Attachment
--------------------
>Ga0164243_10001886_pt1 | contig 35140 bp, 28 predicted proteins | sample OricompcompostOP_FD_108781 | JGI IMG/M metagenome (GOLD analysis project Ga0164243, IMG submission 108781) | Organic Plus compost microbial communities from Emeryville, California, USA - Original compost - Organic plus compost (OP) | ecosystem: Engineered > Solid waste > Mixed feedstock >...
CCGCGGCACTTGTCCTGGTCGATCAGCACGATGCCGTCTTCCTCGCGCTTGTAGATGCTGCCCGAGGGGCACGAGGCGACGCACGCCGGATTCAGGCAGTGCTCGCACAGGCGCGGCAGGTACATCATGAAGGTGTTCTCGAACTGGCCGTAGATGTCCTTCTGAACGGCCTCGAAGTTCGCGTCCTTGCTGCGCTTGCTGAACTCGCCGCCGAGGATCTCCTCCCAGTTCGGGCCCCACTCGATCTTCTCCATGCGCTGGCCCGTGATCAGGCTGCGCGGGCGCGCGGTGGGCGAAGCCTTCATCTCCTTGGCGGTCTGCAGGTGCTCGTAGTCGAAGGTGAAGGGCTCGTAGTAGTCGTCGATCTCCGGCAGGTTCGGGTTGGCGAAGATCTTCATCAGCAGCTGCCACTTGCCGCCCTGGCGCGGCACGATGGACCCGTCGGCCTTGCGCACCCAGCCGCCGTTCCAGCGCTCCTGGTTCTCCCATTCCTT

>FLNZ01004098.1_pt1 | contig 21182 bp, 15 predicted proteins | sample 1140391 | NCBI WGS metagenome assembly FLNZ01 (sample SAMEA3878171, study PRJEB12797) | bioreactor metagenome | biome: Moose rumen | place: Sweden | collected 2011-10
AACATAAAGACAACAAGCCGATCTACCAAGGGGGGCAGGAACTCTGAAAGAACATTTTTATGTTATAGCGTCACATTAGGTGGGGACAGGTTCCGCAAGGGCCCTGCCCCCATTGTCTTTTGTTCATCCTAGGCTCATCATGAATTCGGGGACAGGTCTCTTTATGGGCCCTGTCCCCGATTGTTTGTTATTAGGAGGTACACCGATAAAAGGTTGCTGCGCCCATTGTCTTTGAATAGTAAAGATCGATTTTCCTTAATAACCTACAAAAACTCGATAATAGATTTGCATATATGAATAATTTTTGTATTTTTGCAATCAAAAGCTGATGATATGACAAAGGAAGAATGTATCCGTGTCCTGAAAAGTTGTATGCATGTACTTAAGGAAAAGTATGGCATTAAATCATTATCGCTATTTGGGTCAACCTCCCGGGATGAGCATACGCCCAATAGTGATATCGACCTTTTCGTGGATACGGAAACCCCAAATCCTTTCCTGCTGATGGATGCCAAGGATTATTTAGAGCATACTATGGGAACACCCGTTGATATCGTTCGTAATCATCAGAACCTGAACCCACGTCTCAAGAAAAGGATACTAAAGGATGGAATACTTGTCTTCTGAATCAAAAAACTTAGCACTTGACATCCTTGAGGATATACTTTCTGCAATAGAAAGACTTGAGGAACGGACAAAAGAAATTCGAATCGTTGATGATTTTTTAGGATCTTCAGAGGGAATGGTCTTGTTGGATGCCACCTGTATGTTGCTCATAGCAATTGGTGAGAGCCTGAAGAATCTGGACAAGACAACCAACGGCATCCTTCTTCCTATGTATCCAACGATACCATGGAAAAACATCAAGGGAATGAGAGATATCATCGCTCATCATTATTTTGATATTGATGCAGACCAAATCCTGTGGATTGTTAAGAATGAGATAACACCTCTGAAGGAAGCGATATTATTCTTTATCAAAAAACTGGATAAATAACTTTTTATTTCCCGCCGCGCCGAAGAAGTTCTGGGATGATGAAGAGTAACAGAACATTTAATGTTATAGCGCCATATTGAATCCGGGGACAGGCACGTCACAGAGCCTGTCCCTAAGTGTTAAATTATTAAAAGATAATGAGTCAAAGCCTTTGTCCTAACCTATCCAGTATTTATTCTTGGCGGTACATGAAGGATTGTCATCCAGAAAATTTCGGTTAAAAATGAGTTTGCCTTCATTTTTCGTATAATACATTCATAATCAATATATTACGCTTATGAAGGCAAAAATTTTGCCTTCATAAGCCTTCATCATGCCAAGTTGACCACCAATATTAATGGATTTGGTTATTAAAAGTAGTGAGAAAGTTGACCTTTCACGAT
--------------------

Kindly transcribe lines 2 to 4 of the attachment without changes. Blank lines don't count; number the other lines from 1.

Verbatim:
CCGCGGCACTTGTCCTGGTCGATCAGCACGATGCCGTCTTCCTCGCGCTTGTAGATGCTGCCCGAGGGGCACGAGGCGACGCACGCCGGATTCAGGCAGTGCTCGCACAGGCGCGGCAGGTACATCATGAAGGTGTTCTCGAACTGGCCGTAGATGTCCTTCTGAACGGCCTCGAAGTTCGCGTCCTTGCTGCGCTTGCTGAACTCGCCGCCGAGGATCTCCTCCCAGTTCGGGCCCCACTCGATCTTCTCCATGCGCTGGCCCGTGATCAGGCTGCGCGGGCGCGCGGTGGGCGAAGCCTTCATCTCCTTGGCGGTCTGCAGGTGCTCGTAGTCGAAGGTGAAGGGCTCGTAGTAGTCGTCGATCTCCGGCAGGTTCGGGTTGGCGAAGATCTTCATCAGCAGCTGCCACTTGCCGCCCTGGCGCGGCACGATGGACCCGTCGGCCTTGCGCACCCAGCCGCCGTTCCAGCGCTCCTGGTTCTCCCATTCCTT

>FLNZ01004098.1_pt1 | contig 21182 bp, 15 predicted proteins | sample 1140391 | NCBI WGS metagenome assembly FLNZ01 (sample SAMEA3878171, study PRJEB12797) | bioreactor metagenome | biome: Moose rumen | place: Sweden | collected 2011-10
AACATAAAGACAACAAGCCGATCTACCAAGGGGGGCAGGAACTCTGAAAGAACATTTTTATGTTATAGCGTCACATTAGGTGGGGACAGGTTCCGCAAGGGCCCTGCCCCCATTGTCTTTTGTTCATCCTAGGCTCATCATGAATTCGGGGACAGGTCTCTTTATGGGCCCTGTCCCCGATTGTTTGTTATTAGGAGGTACACCGATAAAAGGTTGCTGCGCCCATTGTCTTTGAATAGTAAAGATCGATTTTCCTTAATAACCTACAAAAACTCGATAATAGATTTGCATATATGAATAATTTTTGTATTTTTGCAATCAAAAGCTGATGATATGACAAAGGAAGAATGTATCCGTGTCCTGAAAAGTTGTATGCATGTACTTAAGGAAAAGTATGGCATTAAATCATTATCGCTATTTGGGTCAACCTCCCGGGATGAGCATACGCCCAATAGTGATATCGACCTTTTCGTGGATACGGAAACCCCAAATCCTTTCCTGCTGATGGATGCCAAGGATTATTTAGAGCATACTATGGGAACACCCGTTGATATCGTTCGTAATCATCAGAACCTGAACCCACGTCTCAAGAAAAGGATACTAAAGGATGGAATACTTGTCTTCTGAATCAAAAAACTTAGCACTTGACATCCTTGAGGATATACTTTCTGCAATAGAAAGACTTGAGGAACGGACAAAAGAAATTCGAATCGTTGATGATTTTTTAGGATCTTCAGAGGGAATGGTCTTGTTGGATGCCACCTGTATGTTGCTCATAGCAATTGGTGAGAGCCTGAAGAATCTGGACAAGACAACCAACGGCATCCTTCTTCCTATGTATCCAACGATACCATGGAAAAACATCAAGGGAATGAGAGATATCATCGCTCATCATTATTTTGATATTGATGCAGACCAAATCCTGTGGATTGTTAAGAATGAGATAACACCTCTGAAGGAAGCGATATTATTCTTTATCAAAAAACTGGATAAATAACTTTTTATTTCCCGCCGCGCCGAAGAAGTTCTGGGATGATGAAGAGTAACAGAACATTTAATGTTATAGCGCCATATTGAATCCGGGGACAGGCACGTCACAGAGCCTGTCCCTAAGTGTTAAATTATTAAAAGATAATGAGTCAAAGCCTTTGTCCTAACCTATCCAGTATTTATTCTTGGCGGTACATGAAGGATTGTCATCCAGAAAATTTCGGTTAAAAATGAGTTTGCCTTCATTTTTCGTATAATACATTCATAATCAATATATTACGCTTATGAAGGCAAAAATTTTGCCTTCATAAGCCTTCATCATGCCAAGTTGACCACCAATATTAATGGATTTGGTTATTAAAAGTAGTGAGAAAGTTGACCTTTCACGAT